It can be traumatic and extremely stressful. People who have experienced sexual violence report a variety of emotions including feeling scared, confused, uncertain, powerless, violated, angry, depressed, anxious, distrustful and/or worthless.
Some people feel embarrassed, ashamed or guilty about experiencing sexual violence, but it’s important to remember that you are not at fault and have done nothing wrong. It’s never OK for someone to do something sexual to you without your consent or to sexually pressure you in any way, in any situation.
How to get help
It’s important to remember that you are not alone and help is available.
- If you are ever concerned about your immediate safety call the police straight away on Triple Zero (000).
- Sexual violence services provide specialised support and advice, so you can choose one that’s right for you. If you think your devices are being tracked or monitored, it may be best to contact the service using a computer or phone belonging to someone else, such as a friend or neighbour.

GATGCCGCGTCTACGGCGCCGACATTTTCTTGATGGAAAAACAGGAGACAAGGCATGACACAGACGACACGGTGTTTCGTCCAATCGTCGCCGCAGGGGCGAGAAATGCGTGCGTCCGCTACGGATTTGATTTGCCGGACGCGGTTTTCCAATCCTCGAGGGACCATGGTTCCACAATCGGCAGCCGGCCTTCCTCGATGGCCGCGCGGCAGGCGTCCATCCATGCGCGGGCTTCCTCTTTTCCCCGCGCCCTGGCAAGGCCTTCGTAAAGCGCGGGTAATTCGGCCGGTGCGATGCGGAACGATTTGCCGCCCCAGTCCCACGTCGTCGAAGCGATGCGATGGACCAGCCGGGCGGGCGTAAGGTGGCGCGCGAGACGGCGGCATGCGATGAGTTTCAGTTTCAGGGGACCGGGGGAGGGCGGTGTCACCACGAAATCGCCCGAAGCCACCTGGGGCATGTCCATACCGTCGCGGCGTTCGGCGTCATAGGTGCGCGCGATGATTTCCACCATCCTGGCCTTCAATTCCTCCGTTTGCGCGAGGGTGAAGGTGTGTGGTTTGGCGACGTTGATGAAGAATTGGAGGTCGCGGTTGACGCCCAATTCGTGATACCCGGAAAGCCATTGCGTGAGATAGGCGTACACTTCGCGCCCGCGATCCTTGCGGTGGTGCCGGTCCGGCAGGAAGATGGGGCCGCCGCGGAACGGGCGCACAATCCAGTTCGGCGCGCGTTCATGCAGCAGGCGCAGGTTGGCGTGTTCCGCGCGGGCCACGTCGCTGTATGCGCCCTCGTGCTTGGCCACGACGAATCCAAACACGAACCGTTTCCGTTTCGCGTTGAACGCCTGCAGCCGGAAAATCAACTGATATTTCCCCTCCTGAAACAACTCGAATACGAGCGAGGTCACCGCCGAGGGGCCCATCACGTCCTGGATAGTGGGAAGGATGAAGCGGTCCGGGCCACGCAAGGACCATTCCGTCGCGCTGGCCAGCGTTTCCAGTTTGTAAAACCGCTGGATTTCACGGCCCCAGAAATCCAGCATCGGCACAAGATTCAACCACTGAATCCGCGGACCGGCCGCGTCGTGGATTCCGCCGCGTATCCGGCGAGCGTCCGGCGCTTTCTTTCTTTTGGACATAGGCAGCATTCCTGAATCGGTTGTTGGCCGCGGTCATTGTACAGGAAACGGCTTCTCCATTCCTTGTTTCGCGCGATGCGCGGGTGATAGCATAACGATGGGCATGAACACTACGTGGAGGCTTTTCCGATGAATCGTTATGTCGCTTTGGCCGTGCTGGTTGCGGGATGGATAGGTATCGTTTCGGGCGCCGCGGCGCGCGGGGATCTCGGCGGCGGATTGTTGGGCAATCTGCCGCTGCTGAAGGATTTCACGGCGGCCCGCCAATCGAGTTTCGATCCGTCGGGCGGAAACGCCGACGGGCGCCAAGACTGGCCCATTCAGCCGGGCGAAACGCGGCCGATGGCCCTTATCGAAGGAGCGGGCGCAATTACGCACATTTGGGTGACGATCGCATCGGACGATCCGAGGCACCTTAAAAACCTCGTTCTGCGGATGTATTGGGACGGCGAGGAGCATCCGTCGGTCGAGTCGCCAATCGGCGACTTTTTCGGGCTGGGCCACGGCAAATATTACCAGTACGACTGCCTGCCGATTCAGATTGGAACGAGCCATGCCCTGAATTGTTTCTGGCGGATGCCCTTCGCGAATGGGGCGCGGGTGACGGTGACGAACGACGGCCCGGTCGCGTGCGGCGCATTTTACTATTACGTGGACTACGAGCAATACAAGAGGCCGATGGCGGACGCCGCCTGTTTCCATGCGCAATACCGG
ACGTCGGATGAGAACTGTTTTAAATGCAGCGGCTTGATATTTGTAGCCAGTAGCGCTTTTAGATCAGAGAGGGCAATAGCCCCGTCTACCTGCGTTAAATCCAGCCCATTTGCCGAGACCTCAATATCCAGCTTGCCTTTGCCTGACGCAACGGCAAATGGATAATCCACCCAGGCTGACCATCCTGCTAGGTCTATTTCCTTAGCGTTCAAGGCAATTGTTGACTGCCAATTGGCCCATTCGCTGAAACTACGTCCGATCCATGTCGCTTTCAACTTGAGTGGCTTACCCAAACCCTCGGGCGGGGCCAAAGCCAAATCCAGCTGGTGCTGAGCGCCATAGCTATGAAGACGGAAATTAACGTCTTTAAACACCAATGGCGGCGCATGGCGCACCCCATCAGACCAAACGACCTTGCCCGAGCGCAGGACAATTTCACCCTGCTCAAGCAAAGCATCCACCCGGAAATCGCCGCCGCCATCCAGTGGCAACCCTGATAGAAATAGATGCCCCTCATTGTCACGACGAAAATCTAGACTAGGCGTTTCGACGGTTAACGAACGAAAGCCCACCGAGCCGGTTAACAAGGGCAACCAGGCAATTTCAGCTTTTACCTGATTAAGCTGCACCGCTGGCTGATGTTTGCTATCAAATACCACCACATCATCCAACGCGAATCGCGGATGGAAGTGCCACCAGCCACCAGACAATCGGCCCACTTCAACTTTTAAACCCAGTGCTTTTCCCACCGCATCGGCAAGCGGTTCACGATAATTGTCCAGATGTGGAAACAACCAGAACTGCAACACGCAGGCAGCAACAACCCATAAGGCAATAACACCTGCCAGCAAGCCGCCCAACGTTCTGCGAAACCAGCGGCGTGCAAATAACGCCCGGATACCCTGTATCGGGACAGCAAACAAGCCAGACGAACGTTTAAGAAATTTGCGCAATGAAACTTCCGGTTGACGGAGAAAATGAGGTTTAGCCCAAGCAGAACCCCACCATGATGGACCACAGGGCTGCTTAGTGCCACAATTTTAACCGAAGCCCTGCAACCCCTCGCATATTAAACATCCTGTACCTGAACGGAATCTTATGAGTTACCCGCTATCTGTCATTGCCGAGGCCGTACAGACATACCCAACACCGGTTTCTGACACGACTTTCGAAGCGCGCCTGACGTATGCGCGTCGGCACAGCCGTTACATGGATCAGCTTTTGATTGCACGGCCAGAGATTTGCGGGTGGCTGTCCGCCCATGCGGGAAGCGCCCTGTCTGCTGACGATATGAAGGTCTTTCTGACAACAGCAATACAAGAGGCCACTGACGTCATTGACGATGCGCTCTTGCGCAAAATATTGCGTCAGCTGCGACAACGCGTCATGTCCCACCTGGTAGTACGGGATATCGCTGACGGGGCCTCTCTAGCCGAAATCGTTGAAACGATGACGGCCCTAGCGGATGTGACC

- Stay safely connected with your trusted friends, family and support systems as much as possible. Make sure your friends and family have your contact information and check in on you regularly. Use a safe phone or device that your partner or ex-partner does not have access to. This might be a friend’s phone or a device at their house, or a computer at your work or a public library.
- Follow eSafety’s steps for reporting online abuse if it’s safe to do so – it’s usually best to make a safety plan first. We have legal powers to help you deal the most serious online abuse, including removing harmful content such as:
- adult cyber abuse – menacing, harassing or offensive online communication that is intended to cause serious harm to someone who is 18 or older (for example, a partner or ex-partner might send you messages or post online comments threatening to rape, harm or kill you)
- image-based abuse (sometimes called ‘revenge porn’) – when someone shares or threatens to share an intimate image or video of you without your consent (for example, a partner or ex-partner may threaten to share a nude of you online unless you do what they tell you).
- Stop intimate images and videos from being uploaded to online platforms without your consent. If you’re under 18, you can use takeitdown.ncmec.org and if you’re 18 or older, you can use StopNCII.org. These are free online tools that prevent your image or video being shared on certain platforms such as Facebook, Instagram, TikTok and OnlyFans.
Share your experience
If it feels right for you and your recovery, you make like to consider sharing your story with the Domestic, Family and Sexual Violence Commission. The Commission aims to promote the voices of people with lived and living experience of domestic, family and sexual violence and ensure their stories help to shape policy and service delivery.